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If I want to pass a parameter to an awk script file, how can I do that ?

#!/usr/bin/awk -f

{print $1}

Here I want to print the first argument passed to the script from the shell, like:

bash-prompt> echo "test" | ./myawkscript.awk hello
bash-prompt> hello
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comlete awk tutotial available –  jhonnash Apr 12 '13 at 11:21

3 Answers 3

up vote 3 down vote accepted

your hash bang defines the script is not shell script, it is an awk script. you cannot do it in bash way within your script.

also, what you did : echo blah|awk ... is not passing paramenter, it pipes the output of echo command to another command.

you could try these way below:

 echo "hello"|./foo.awk file -


awk -v a="$var" -f foo.awk file

with this, you have var a in your foo.awk, you could use it.

if you want to do something like shell script accept $1 $2 vars, you can write a small shellscript to wrap your awk stuff.


No I didn't misunderstand you.

let's take the example:

let's say, your x.awk has:

{print $1}

if you do :

echo "foo" | x.awk file

it is same as:

echo "foo"| awk '{print $1}' file

here the input for awk is only file, your echo foo doesn't make sense. if you do:

  echo "foo"|awk '{print $1}' file -
    echo "foo"|awk '{print $1}' - file

awk takes two input (arguments for awk) one is stdin one is the file, in your awk script you could:

echo "foo"|awk 'NR==FNR{print $1;next}{print $1}' - file

this will print first foo from your echo, then the column1 from file of course this example does nothing actual work, just print them all.

you can of course have more than two inputs, and don't check the NR and FNR, you could use the

ARGC   The number of elements in the ARGV array.

ARGV   An array of command line arguments, excluding options and the program argument, numbered from zero to ARGC-1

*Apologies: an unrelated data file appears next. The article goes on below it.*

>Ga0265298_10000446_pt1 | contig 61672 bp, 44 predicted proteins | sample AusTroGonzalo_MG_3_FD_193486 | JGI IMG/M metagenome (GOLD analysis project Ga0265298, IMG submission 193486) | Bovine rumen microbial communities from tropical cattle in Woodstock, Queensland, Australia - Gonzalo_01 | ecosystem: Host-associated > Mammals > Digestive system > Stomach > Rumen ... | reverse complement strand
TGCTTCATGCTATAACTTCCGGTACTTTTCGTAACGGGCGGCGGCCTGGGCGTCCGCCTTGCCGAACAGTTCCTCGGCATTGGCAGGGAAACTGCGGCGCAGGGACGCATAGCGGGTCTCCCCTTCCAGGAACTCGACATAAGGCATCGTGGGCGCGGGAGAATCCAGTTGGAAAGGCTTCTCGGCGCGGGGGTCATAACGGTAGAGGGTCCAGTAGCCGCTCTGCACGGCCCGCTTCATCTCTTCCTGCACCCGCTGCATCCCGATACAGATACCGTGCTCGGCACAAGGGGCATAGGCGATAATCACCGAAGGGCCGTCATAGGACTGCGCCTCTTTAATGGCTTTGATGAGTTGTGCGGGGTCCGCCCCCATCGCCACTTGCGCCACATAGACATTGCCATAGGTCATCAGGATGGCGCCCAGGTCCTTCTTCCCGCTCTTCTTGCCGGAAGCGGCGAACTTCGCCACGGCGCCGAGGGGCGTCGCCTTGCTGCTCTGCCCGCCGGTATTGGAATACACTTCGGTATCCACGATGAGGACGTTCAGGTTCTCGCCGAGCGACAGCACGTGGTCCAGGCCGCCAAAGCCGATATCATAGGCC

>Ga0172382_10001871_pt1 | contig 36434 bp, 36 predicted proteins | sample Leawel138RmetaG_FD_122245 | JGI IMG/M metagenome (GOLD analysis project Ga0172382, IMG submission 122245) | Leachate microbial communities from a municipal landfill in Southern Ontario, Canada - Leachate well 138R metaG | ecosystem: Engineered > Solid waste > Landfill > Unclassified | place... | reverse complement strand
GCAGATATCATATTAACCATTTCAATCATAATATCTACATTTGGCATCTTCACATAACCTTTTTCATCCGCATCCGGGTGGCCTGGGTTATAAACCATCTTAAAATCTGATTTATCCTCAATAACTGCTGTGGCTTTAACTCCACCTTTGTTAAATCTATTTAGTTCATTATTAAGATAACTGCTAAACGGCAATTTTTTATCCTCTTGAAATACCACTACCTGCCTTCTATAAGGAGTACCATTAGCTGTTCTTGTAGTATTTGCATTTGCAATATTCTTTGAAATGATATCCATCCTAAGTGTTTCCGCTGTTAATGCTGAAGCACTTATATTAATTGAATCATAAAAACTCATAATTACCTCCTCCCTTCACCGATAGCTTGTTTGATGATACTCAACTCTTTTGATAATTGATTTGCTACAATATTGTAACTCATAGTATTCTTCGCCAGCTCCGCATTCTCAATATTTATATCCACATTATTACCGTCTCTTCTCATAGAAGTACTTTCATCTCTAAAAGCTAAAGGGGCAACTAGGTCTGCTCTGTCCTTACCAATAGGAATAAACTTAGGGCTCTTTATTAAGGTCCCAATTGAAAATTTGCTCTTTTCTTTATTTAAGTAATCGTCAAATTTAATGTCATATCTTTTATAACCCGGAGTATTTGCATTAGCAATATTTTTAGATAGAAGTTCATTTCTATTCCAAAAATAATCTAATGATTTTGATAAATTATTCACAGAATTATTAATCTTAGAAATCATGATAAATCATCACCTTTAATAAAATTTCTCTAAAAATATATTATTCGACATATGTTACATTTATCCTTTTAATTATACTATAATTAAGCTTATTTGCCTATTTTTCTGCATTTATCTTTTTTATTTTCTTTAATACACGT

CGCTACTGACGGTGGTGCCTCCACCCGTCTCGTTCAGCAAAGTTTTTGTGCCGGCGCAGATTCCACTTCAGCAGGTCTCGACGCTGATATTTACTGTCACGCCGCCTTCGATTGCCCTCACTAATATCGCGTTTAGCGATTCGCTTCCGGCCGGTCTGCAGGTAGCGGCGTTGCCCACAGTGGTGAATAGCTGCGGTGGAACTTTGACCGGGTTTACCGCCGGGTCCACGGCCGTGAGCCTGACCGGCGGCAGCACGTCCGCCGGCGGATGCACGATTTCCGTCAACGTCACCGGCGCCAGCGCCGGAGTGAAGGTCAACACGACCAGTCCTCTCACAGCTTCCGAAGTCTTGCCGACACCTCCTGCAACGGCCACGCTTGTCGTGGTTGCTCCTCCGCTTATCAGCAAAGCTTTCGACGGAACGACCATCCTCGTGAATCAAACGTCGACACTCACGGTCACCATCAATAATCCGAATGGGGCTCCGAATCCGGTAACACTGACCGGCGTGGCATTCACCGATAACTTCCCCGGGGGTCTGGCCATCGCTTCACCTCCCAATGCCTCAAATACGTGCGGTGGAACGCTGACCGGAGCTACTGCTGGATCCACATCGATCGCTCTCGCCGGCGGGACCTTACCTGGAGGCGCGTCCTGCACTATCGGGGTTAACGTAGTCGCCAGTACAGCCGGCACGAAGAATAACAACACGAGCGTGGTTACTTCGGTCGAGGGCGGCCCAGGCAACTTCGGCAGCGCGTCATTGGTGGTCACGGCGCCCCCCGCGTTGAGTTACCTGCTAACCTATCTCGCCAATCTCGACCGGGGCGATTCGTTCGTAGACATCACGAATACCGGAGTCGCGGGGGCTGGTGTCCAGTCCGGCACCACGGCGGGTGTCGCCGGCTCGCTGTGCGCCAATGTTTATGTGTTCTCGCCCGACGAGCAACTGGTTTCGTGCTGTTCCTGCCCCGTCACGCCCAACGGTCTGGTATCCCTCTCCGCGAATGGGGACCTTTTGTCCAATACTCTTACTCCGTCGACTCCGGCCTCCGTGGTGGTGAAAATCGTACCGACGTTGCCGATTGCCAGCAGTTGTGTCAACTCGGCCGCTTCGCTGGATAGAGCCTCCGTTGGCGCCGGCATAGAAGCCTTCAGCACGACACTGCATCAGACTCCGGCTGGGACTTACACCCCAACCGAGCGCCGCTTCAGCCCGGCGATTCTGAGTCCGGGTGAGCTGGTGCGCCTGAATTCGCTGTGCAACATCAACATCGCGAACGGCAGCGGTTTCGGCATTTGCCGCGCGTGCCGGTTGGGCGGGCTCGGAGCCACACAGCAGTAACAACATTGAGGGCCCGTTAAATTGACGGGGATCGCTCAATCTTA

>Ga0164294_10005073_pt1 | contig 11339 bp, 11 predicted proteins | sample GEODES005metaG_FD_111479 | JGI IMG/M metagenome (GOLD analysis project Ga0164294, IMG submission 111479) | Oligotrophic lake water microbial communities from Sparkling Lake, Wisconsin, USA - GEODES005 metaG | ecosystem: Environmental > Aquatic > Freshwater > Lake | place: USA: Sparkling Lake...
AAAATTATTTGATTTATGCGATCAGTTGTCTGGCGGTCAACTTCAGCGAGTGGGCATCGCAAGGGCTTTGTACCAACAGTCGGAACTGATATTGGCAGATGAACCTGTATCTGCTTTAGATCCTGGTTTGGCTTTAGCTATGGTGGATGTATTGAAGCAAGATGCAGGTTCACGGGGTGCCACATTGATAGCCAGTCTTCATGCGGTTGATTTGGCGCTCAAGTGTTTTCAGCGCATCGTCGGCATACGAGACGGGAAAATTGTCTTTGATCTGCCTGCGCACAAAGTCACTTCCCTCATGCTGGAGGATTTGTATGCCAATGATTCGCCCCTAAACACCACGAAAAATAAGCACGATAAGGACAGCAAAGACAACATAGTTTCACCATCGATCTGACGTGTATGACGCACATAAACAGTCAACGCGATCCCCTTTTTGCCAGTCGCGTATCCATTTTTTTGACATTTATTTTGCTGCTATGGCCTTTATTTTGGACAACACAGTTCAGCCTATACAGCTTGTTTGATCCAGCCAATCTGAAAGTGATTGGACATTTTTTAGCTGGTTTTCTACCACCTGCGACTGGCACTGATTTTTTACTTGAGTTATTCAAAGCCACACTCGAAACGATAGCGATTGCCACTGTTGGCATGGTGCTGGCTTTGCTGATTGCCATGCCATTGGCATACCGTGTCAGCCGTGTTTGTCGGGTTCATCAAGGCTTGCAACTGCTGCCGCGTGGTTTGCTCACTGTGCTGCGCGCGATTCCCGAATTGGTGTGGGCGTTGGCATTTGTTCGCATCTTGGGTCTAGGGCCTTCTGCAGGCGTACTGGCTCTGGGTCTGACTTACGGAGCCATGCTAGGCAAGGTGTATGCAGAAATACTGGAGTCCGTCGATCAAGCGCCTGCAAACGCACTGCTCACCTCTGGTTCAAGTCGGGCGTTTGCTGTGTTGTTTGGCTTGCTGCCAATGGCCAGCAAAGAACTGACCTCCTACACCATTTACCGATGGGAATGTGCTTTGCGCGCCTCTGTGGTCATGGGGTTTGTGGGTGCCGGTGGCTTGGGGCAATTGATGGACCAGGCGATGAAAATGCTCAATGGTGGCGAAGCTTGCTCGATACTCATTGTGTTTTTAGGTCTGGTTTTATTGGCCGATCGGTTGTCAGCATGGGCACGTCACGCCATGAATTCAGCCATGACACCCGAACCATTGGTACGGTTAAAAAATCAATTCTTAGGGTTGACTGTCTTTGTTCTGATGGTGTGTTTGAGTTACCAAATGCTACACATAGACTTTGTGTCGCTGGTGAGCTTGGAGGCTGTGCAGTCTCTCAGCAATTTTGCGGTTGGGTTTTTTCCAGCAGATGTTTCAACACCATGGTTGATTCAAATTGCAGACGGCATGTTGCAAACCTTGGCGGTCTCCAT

for example :

echo "foo"|./x.awk file1 - file2

then your "foo" is the 2nd arg, you can get it in your x.awk by ARGV[2]

echo "foo" |x.awk file1 file2 file2 -

now it is ARGV[4] case.

I mean, your echo "foo"|.. would be stdin for awk, it could by 1st or nth "argument"/input for awk. depends on where you put the -(stdin). You have to handle it in your awk script.

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You have misunderstanding, you understand that echo blah | awk ... means I am passing parameter to awk script. Read again. –  UNIX Apr 12 '13 at 11:51
nice upvoted comment :).. @UNIX see edit, i hope it is cleared now. –  Kent Apr 12 '13 at 12:20
@UNIX shortly, if you want your echo foo|./x.awk file to print foo first, do echo foo|./x.awk - file –  Kent Apr 12 '13 at 12:32
Thanks @Kent for helping –  UNIX Apr 12 '13 at 13:25
Came back to this answer (I favorited the question to do so). I cannot do something like awk {print 1}. Does it means that awk always needs either awk <commands> file or something | awk <commands>? –  fedorqui Apr 26 '13 at 9:22

In awk $1 references the first field in a record not the first arguemnt like it does in bash. You need to use ARGV for this, check out here for the offical word.


#!/bin/awk -f

    print "AWK Script"
    print ARGV[1]


$ ./script.awk "Passed in using ARGV"
AWK Script
Passed in using ARGV
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This worked to me:

awk file test.awk:


{print my_var}


$ echo "" | awk -v my_var="hello this is me" -f test.awk 
hello this is me
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Your solution doesn't pass a parameter to an awk program, it just make the awk to read its input from pipe, the parameter is something written beside the name of the script or a program –  UNIX Apr 12 '13 at 11:27
...and why do you set the executable bit for test.awk and then call it using awk -f? –  Fredrik Pihl Apr 12 '13 at 11:32
Uhms I did not understand your question properly, @UNIX. I updated my answer so now it is really having a varaible passed with -v my_var="value". –  fedorqui Apr 12 '13 at 11:34
You are right, @FredrikPihl, I thought it was necessary. After testing and seeing is not necessary, I remove the reference to chmod +x. Thanks! –  fedorqui Apr 12 '13 at 11:35
I didn't use awk -f when call test.awk –  UNIX Apr 12 '13 at 11:35

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